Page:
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Abstract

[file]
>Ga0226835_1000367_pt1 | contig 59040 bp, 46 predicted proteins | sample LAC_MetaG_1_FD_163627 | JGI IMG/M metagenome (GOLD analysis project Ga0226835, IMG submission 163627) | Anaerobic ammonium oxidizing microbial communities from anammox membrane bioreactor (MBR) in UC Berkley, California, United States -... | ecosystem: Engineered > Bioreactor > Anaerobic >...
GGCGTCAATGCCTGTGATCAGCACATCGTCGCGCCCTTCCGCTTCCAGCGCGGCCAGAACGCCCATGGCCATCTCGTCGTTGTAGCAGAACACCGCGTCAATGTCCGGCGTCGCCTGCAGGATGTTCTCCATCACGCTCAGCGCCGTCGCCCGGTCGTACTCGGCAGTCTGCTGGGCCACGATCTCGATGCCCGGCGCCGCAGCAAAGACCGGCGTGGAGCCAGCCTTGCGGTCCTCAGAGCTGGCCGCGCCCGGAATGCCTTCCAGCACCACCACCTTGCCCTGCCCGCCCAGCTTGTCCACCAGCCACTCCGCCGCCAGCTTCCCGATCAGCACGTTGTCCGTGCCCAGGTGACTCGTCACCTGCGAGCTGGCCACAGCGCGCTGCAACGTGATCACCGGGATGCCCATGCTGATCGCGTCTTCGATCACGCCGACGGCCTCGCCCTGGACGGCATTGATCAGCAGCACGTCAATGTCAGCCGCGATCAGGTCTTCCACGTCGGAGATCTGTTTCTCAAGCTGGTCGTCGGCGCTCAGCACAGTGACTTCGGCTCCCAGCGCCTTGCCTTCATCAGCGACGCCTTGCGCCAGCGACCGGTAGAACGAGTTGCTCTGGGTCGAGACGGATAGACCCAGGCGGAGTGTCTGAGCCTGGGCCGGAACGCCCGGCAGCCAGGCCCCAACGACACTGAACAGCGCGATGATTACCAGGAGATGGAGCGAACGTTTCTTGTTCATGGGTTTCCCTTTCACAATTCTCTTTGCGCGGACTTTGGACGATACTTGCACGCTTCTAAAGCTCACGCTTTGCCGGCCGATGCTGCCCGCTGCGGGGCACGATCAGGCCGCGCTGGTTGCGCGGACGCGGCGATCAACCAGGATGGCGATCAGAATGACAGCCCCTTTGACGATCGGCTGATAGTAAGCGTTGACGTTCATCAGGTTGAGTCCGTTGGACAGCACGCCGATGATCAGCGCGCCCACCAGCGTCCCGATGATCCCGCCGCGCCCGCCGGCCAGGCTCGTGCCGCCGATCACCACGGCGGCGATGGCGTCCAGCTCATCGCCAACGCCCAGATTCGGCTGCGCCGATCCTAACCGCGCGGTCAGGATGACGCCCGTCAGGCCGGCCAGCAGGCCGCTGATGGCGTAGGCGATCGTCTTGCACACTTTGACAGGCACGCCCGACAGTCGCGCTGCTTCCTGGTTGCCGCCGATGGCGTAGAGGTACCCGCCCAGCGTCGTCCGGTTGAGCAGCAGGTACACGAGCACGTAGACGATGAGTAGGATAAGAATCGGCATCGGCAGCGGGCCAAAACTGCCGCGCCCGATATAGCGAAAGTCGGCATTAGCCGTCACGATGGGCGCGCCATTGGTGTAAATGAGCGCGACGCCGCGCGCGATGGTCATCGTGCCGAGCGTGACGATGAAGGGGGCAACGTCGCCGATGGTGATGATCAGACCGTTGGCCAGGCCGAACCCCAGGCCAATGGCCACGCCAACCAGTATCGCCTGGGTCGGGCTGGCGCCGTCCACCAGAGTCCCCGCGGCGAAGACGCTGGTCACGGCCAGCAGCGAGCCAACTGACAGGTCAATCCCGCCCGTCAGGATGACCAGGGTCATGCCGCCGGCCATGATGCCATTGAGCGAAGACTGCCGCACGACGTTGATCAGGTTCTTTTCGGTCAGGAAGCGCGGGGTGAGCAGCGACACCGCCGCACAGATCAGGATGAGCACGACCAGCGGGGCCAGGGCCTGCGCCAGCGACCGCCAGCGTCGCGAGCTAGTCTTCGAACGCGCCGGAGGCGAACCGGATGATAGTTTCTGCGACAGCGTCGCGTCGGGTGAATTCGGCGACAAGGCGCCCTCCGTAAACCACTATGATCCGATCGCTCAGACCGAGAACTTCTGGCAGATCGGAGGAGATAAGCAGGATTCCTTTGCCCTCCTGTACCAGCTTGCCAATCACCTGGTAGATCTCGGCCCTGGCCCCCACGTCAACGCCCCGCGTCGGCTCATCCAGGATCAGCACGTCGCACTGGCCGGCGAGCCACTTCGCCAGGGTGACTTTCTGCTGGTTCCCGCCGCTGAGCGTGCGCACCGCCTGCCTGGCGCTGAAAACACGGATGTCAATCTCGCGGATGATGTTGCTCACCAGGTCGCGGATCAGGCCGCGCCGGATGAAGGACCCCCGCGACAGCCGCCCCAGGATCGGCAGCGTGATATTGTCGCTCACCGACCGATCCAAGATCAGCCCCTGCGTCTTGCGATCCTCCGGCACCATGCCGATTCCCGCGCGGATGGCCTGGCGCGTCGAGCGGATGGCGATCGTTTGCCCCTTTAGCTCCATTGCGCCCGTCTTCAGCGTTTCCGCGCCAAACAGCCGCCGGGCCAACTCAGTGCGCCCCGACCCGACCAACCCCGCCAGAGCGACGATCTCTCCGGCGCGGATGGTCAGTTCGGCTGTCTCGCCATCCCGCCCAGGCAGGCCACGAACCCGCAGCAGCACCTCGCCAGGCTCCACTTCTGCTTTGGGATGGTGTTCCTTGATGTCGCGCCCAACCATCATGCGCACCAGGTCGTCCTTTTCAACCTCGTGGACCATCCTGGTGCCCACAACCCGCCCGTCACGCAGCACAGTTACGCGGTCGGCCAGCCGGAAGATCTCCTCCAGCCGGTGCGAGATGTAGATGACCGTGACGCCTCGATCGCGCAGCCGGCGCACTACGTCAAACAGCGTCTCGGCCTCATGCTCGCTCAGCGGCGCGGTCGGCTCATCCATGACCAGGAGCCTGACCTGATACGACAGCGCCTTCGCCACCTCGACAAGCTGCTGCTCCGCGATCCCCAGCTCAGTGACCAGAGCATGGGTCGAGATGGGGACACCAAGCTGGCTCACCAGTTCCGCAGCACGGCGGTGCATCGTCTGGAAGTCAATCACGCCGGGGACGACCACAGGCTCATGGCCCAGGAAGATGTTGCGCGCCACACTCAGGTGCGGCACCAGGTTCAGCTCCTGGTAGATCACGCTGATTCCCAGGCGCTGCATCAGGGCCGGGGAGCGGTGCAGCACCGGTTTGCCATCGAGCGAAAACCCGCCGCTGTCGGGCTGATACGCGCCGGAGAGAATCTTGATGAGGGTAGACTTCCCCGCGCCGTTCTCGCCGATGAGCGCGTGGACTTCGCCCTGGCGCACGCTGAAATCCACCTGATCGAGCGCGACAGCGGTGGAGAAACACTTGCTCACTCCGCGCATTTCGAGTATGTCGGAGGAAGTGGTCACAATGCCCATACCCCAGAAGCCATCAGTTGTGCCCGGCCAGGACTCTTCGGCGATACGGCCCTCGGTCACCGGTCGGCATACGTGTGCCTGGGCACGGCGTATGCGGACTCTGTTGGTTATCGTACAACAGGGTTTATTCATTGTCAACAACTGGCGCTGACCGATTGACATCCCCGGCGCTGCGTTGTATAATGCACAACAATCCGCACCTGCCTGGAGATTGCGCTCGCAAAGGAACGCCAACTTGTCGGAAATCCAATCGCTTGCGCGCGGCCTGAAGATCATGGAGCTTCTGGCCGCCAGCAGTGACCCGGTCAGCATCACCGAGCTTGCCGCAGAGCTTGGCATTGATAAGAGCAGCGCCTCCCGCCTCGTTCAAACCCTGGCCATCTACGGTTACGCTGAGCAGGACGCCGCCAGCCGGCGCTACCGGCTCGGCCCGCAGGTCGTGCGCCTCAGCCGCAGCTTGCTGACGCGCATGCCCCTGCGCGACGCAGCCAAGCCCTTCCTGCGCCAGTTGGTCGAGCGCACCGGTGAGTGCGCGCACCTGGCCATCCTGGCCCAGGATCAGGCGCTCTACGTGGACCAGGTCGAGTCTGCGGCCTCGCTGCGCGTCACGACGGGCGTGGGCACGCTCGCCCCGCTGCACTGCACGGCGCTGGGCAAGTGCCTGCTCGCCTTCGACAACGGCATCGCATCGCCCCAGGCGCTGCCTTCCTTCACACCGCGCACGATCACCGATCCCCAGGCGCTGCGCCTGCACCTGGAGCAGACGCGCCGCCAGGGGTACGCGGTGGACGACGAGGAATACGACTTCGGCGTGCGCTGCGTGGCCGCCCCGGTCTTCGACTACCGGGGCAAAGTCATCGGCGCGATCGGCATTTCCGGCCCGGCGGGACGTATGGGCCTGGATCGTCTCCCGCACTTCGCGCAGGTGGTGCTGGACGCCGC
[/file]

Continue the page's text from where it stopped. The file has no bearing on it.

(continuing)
To more fully understand Ferguson Lake as an ecosystem and eventually relate its water quality and production potential to fisheries management, several limnological variables were sampled monthly from April 1997 through March 1999. Vertical profiles of temperature and dissolved oxygen were recorded, and water samples from 0.5 m. depth were tested for turbidity, pH, total alkalinity, total hardness, ortho-phosphate, nitrate-nitrogen, sulfate, iron and specific conductance. Evaporation rate experiments, spillway discharge and rainfall records were used to estimate lake hydrology. Depth transects on the lake and USGS topographic maps were used to measure and calculate morphometric and watershed features. The lake is essentially the deep end of a swamp (dmax =4.27 m.; dmean =1.92 m.) which is dominated by a lowland hardwood species-pine mix. Numerous cypress (Taxodium distichum) and tupelo gum (Nyssa aquatic) trees stand in the uppermost one-third of the lake. The rapid deposition and slow decomposition of organic debris on the lake bottom are the primary contributors to the brown water, relatively low pH, and hypoxia in and near the sediments from May through November. There was no evidence of thermal stratification, and pH ranged between 6 and 7, except for brief periods of rapid photosynthesis during the summers. Alkalinity, hardness and specific conductance were quite low, compared to most natural waters in this region. Phosphate, nitrate and sulfur were also comparatively low, and iron was low except after rainfall events which resulted in fairly heavy runoff.

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